Despite their Western Conference ouster, Connor McDavid and Leon Draisaitl put on one of the most memorable playoff performances of recent memory. We discuss whether or not their play would be strong enough to garner attention for the Connn Smythe despite not reaching the Cup Finals.
We also touch on the waves rocking the boat in Boston as Bruce Cassidy was fired earlier this week, three key veterans will miss the start of the season and now rumors are swirling that David Pastrnak may be dealt in the summer. We analyze Boston’s outlook in the wake of this news and even find time to talk about Chris Osgood in the Hall of Fame as part of Chris’ 11 Day Powerplay fundraiser.
The Montreal Canadiens fired Dominique Ducharme and named Martin St. Louis as their interim head coach as they work through a very difficult season. We discuss the Habs’ decision to go with a somewhat unexpected hire for their interim coach and whether or not St. Louis will have the inside track to take over in a more permanent capacity. Tuukka Rask called it a career and we celebrate his career while bidding him adieu We also discuss the NHL All Star Game and NHL Skills Competition before closing the show with a brief conversation about the men’s and women’s hockey tournament at the 2022 Winter Olympics.
The deadline has passed and while Kevyn Adams checked off the boxes he needed to, he hardly gets a passing grade after a pretty underwhelming deal for Taylor Hall. We run through Buffalo’s work at today’s deadline and touch on some of the bigger deals swung at the 2021 deadline.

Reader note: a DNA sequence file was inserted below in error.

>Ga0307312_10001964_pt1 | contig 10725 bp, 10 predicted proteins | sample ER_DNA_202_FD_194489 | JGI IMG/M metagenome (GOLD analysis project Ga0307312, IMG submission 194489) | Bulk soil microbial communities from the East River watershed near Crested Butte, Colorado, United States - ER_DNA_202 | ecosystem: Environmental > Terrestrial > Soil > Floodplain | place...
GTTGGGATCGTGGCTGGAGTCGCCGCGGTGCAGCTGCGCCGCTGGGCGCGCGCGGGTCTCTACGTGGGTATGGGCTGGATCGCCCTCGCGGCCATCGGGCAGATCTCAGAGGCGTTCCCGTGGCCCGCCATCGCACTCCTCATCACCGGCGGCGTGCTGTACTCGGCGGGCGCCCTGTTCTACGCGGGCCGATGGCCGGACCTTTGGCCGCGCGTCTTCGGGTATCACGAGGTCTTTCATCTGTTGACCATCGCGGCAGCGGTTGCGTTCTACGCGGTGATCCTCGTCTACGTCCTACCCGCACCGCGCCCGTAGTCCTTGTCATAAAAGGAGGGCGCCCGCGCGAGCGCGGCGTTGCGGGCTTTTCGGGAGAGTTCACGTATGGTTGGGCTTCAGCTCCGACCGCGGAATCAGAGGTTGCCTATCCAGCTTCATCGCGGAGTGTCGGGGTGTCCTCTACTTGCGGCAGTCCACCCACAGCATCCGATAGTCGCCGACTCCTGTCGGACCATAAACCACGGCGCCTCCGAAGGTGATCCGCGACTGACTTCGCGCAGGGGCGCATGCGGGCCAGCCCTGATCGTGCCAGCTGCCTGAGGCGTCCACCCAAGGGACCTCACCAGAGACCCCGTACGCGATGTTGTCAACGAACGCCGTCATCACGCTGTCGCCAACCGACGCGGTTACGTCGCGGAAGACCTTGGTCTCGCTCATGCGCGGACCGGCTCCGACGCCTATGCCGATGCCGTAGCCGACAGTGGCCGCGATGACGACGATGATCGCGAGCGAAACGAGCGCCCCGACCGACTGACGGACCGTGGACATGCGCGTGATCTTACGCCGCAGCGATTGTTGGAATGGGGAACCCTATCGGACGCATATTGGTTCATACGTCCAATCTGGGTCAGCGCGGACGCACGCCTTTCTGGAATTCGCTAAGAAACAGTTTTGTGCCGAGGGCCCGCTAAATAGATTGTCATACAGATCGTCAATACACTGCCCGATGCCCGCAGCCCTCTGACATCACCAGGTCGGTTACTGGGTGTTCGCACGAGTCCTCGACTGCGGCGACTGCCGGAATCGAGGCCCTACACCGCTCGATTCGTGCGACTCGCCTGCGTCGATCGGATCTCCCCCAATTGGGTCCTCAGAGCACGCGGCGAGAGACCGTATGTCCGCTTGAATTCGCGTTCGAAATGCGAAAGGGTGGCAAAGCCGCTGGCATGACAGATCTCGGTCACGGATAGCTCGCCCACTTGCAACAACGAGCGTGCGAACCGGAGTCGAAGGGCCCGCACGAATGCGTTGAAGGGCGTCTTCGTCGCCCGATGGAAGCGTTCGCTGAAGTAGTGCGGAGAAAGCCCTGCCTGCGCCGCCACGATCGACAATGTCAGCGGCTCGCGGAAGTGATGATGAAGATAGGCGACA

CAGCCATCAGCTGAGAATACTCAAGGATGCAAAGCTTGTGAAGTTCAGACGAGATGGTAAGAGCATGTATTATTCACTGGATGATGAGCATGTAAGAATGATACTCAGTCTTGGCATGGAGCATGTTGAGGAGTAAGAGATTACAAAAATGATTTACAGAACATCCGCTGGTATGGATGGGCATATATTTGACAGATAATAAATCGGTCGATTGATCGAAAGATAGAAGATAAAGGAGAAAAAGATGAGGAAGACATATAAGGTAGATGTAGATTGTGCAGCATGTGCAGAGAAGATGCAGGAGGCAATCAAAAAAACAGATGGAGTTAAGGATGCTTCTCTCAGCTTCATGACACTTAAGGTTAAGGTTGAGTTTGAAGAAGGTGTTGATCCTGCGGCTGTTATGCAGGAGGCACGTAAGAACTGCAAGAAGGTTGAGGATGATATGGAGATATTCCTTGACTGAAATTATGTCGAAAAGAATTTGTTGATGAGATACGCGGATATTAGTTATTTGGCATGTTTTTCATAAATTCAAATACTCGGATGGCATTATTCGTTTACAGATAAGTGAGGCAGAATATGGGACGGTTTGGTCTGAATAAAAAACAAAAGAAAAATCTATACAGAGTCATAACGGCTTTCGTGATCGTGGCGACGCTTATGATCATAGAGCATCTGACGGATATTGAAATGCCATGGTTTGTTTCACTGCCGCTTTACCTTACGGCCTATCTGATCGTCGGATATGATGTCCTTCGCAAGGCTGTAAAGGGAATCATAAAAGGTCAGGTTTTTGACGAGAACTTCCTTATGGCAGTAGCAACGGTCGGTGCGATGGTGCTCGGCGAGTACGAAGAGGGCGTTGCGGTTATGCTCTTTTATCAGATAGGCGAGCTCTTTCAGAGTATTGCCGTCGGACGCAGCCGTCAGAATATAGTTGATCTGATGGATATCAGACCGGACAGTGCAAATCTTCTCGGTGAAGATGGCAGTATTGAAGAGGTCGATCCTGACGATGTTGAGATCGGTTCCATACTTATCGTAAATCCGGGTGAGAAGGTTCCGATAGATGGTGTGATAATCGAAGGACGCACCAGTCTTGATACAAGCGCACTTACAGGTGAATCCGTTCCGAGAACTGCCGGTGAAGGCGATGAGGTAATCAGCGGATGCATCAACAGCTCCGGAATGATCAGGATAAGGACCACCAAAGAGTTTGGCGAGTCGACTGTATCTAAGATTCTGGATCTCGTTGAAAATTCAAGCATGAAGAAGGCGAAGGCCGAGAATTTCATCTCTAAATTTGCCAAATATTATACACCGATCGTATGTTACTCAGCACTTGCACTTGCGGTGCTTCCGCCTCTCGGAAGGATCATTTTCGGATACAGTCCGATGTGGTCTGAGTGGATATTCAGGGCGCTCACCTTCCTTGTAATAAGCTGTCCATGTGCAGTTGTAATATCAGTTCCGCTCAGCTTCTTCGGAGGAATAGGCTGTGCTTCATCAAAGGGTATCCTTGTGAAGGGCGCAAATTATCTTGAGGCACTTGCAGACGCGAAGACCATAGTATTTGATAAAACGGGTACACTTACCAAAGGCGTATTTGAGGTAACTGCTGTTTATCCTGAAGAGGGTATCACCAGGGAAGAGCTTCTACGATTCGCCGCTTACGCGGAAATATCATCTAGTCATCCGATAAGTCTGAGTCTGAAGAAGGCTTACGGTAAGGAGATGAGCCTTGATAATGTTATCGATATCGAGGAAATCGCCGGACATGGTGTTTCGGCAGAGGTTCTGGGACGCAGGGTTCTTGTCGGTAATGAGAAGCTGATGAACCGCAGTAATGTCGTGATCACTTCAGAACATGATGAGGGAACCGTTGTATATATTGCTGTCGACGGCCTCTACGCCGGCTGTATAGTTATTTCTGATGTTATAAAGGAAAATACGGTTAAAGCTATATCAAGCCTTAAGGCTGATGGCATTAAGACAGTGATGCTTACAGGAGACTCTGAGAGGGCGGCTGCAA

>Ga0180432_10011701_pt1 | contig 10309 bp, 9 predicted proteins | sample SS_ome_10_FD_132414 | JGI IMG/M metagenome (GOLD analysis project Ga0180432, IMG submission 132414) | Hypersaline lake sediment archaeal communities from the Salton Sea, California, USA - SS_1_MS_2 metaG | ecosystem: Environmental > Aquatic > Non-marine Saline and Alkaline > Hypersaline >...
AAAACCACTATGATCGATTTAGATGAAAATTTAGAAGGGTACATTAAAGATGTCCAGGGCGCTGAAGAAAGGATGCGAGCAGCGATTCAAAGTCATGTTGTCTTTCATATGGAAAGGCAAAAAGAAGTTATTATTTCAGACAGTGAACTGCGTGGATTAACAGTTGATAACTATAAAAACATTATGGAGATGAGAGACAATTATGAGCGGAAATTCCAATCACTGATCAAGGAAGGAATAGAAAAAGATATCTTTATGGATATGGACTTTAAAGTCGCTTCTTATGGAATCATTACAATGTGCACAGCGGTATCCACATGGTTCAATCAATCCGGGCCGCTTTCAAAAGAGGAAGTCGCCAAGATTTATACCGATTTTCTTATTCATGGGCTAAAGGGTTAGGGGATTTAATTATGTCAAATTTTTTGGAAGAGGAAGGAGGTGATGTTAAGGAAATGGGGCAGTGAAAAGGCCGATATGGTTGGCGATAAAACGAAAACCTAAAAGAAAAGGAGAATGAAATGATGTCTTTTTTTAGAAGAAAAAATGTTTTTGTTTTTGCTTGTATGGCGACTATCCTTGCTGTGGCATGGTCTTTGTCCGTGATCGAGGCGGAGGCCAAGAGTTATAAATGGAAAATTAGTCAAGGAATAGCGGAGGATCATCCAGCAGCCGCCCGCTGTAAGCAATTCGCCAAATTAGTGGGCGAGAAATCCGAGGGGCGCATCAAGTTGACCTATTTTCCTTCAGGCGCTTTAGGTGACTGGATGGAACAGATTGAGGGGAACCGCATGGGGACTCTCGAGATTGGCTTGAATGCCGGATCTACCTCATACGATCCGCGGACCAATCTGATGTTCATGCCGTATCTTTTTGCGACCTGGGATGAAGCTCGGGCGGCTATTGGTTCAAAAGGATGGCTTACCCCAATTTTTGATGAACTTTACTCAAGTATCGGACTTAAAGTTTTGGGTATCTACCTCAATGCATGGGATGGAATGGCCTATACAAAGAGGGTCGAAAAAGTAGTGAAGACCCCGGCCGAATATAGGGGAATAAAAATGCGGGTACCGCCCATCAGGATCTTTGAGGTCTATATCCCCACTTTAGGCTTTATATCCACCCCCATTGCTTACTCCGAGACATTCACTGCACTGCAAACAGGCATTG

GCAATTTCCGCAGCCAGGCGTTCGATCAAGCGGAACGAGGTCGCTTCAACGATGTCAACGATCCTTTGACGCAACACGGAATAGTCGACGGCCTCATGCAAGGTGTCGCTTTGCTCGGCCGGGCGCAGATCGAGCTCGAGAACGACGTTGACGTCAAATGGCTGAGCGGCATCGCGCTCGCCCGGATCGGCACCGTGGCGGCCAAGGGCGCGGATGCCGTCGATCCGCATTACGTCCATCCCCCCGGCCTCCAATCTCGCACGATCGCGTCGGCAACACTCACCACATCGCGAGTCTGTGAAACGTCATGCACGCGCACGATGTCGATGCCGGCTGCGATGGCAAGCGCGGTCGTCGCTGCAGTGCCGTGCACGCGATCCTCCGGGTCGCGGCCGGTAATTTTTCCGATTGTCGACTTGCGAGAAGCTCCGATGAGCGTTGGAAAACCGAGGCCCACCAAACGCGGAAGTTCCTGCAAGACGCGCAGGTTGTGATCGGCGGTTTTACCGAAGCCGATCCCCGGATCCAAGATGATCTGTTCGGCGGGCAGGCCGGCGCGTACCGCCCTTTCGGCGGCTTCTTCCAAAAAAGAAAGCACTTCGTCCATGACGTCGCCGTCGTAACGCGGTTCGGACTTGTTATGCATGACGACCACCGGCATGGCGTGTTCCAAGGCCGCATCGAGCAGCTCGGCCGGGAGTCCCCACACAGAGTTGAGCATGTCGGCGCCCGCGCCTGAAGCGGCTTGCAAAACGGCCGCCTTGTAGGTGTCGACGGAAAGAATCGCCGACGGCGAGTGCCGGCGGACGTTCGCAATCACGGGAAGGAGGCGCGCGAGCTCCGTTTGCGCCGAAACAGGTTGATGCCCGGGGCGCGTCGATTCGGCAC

Jason Botterill held court with the press and gave his head coach a vote of confidence. He also reinforced his previous claims of the deals he’s looking to make ahead of the deadline. We air some frustrations with Botterill’s apparent approach and break down some of the recent deals to break, including Charlie Coyle to Boston and Jakub Silfverberg’s extension in Anaheim. We also offer up a few thoughts on Jeff Skinner, trying to cool off any concerns people may have regarding whether or not he’ll be signing an extension in Buffalo.
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Now that the NHL’s final four (and last four Cup champs) have advanced to the Conference Finals, it is time for another edition of playoff picks. While I was a respectable 6/8 in the first round, I only managed two correct picks for the four second round series. While 50% is great in baseball, it isn’t all that fantastic considering the picks I made.
The Conference Finals pretty much have the exact four teams most expected to see when the playoffs first opened and these four favorites certainly haven’t disappointed. Maybe Los Angeles wasn’t expected to advance to this point, but the other three were certainly penciled in.
So, with a score of 8/12, I look to improve my score as the 2013 NHL season continues to meander to a close. Continue reading →
For the third-straight season I rolled up six out of eight correct playoff series predictions in the first round. I fully expect to almost completely whiff on my second round predictions for the third-straight season.
While I swung and missed on my Cup Finals prediction, I managed to guess most of the second round participants and I’ll now provide my predictions for the second round series.
Pittsburgh Penguins vs. Ottawa Senators